Today, music production has a workflow that is far removed from the electronic contraptions by Scott. We don’t have to build instruments to compose anything. In fact, we don’t even have to play instruments to make music. As was mentioned before, MIDI is still used in modern DAWs (digital audio workstations), like Reaper. Many DAWs feature a piano roll that makes it easy to program melodies and harmonies visually.

Piano roll in the DAW "Reaper"

This allows the user to precisely define notes that should be played at any point in the composition, which also includes information on velocity or other characteristics of the performance. Using a MIDI keyboard, the notes can also be recorded “live” from an actual keyboard and then played back on different instruments, which can be actual hardware instruments that accept MIDI signals. The much more convenient and more often used option, however, is the usage of virtual instruments.

A collection of virtual instruments and effects

Why would anyone spend time on the arduous task of setting up real synthesizers and effects to record something, when you can simply load software into your DAW that will then be played using the MIDI information that is already in your project? Swapping out instruments and effects, for which all settings are automatically saved, can be done in seconds, going from an 80s synth to an orchestra to a church organ. We can even make multiple instruments play the exact same notes at the exact same time. The possibilities, when staying “in the box” are endless.5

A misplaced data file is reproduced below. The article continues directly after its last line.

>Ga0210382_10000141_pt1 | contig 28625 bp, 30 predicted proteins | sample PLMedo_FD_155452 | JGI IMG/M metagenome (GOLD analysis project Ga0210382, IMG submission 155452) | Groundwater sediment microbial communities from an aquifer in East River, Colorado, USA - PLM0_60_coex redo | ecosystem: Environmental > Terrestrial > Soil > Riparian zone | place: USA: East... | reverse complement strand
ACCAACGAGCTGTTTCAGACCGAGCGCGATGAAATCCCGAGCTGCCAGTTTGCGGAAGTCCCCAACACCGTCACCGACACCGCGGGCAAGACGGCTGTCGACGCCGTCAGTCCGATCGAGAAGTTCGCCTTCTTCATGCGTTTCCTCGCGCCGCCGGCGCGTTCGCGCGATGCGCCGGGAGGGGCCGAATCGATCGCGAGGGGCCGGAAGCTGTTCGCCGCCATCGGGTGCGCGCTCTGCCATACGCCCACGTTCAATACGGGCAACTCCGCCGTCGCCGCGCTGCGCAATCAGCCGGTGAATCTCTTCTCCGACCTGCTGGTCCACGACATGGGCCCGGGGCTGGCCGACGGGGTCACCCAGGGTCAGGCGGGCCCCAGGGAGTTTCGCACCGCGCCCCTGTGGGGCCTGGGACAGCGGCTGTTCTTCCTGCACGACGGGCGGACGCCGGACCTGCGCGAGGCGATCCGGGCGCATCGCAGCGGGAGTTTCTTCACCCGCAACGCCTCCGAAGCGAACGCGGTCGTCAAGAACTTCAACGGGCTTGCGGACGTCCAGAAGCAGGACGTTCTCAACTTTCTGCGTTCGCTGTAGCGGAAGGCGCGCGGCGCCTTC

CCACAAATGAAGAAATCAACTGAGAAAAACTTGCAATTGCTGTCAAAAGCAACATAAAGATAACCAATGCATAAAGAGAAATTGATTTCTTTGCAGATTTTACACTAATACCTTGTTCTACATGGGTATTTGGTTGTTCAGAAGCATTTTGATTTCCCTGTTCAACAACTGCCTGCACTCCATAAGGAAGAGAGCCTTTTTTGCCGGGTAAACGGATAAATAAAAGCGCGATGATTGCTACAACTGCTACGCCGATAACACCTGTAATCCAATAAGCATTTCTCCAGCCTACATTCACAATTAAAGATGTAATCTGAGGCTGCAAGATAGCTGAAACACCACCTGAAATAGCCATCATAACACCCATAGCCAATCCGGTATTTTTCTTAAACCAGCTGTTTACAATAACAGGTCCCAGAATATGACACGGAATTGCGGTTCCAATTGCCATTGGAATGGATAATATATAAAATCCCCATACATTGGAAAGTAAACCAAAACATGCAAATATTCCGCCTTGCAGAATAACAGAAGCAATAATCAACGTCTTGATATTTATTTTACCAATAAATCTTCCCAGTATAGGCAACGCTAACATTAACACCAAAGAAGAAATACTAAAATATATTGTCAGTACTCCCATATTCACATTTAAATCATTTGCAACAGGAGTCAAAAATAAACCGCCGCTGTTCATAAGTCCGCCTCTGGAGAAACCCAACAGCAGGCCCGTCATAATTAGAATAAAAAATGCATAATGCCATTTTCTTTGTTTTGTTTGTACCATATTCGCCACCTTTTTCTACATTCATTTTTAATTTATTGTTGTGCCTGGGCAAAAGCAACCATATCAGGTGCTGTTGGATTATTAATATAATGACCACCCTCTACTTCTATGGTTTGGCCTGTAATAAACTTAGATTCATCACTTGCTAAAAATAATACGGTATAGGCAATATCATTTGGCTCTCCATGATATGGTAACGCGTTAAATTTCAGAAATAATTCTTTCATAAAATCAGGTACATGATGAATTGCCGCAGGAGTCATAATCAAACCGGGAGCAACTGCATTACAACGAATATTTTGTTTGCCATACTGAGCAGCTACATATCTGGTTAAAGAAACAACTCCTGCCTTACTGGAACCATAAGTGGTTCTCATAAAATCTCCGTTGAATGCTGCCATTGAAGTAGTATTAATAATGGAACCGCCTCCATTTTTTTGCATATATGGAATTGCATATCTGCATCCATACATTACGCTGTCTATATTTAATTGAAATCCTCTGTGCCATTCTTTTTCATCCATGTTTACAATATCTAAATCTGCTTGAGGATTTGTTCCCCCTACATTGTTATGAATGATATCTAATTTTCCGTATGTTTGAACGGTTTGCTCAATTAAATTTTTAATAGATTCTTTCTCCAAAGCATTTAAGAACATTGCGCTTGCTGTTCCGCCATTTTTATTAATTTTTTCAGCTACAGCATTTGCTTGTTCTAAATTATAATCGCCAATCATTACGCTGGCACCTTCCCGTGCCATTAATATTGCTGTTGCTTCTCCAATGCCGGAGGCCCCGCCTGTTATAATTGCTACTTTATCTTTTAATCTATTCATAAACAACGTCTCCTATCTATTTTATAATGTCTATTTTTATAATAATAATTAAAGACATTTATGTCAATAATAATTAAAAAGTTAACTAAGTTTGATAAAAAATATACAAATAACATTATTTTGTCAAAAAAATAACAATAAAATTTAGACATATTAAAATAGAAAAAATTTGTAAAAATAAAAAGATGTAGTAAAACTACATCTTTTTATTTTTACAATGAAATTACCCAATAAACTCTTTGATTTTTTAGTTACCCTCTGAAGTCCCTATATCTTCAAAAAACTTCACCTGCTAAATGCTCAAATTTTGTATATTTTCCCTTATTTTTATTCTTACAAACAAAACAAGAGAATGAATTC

Virtual instruments are not restricted to digital synthesizers and digital recreations of analog synthesizers. Using software samplers like Kontakt or Spitfire Audio’s offering you can essentially get any instruments you want for your compositions for cheap. Why pay a few hundred bucks for a real mandolin if you can buy a sample pack for a fraction of the price? In fact, why even assemble a band of folk-instrument playing folk for your folk music, when you can simply buy a digital folk-band recreation? No need to transport instruments or hire anybody to play for you. Such a hassle is left in the past. Instead, we lose ourselves in the intricacies of our piano rolls when trying to emulate real instruments as best as we can, trying to meticulously craft the perfect imitation of the real thing. In the end, it is quicker, more efficient and helps us to get the job done.

Better, Faster, Stronger